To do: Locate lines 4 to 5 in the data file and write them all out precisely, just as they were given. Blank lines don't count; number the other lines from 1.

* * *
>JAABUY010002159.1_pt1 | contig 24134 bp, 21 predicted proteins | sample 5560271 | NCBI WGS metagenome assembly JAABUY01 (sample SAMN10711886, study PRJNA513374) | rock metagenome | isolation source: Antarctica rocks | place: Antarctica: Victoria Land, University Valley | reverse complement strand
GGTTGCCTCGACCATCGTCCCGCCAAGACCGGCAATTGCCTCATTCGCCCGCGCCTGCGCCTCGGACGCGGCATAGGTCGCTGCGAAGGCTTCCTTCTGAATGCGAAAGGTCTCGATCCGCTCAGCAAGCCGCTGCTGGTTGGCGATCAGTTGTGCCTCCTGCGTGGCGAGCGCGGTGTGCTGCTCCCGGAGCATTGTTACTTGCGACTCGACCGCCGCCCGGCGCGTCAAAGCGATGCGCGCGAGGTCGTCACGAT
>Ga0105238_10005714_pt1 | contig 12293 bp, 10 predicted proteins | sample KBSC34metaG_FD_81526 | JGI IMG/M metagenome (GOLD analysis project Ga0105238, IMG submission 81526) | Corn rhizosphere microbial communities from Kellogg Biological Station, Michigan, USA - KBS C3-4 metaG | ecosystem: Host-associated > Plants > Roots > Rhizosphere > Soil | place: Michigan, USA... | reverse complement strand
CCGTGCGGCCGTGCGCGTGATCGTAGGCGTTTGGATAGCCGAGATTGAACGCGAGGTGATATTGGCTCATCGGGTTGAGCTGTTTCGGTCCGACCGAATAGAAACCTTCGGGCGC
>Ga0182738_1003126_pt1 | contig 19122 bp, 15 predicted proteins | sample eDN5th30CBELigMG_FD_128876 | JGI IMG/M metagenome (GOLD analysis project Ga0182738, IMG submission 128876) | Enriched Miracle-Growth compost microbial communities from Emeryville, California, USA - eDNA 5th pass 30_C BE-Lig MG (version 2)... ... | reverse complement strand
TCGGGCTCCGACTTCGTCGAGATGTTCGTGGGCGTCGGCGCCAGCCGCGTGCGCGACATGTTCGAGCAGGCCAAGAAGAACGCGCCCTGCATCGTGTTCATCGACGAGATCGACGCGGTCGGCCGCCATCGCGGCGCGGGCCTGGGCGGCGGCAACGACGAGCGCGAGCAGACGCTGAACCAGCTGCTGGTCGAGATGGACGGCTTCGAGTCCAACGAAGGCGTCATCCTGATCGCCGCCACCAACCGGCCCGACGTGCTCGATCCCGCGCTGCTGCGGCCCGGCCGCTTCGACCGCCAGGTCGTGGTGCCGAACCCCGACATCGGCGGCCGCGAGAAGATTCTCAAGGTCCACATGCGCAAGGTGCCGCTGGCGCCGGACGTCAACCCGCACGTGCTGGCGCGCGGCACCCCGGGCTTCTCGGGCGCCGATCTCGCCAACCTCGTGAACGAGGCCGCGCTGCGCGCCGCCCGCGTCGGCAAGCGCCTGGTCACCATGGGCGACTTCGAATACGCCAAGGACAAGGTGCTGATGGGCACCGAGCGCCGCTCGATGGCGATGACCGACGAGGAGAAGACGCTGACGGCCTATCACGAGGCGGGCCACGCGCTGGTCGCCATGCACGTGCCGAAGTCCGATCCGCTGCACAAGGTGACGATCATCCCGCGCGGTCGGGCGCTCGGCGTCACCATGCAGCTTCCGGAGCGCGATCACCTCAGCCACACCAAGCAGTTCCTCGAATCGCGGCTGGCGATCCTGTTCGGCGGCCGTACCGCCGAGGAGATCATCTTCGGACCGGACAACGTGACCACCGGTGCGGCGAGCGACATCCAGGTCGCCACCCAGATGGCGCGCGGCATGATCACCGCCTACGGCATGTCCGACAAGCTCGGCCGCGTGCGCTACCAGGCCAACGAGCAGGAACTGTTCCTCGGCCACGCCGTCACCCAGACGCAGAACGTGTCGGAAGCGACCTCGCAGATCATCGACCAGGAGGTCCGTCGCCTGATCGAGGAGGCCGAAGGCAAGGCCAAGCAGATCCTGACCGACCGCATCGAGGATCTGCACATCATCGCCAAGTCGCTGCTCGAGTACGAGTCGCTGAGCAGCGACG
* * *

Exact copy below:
CCGTGCGGCCGTGCGCGTGATCGTAGGCGTTTGGATAGCCGAGATTGAACGCGAGGTGATATTGGCTCATCGGGTTGAGCTGTTTCGGTCCGACCGAATAGAAACCTTCGGGCGC
>Ga0182738_1003126_pt1 | contig 19122 bp, 15 predicted proteins | sample eDN5th30CBELigMG_FD_128876 | JGI IMG/M metagenome (GOLD analysis project Ga0182738, IMG submission 128876) | Enriched Miracle-Growth compost microbial communities from Emeryville, California, USA - eDNA 5th pass 30_C BE-Lig MG (version 2)... ... | reverse complement strand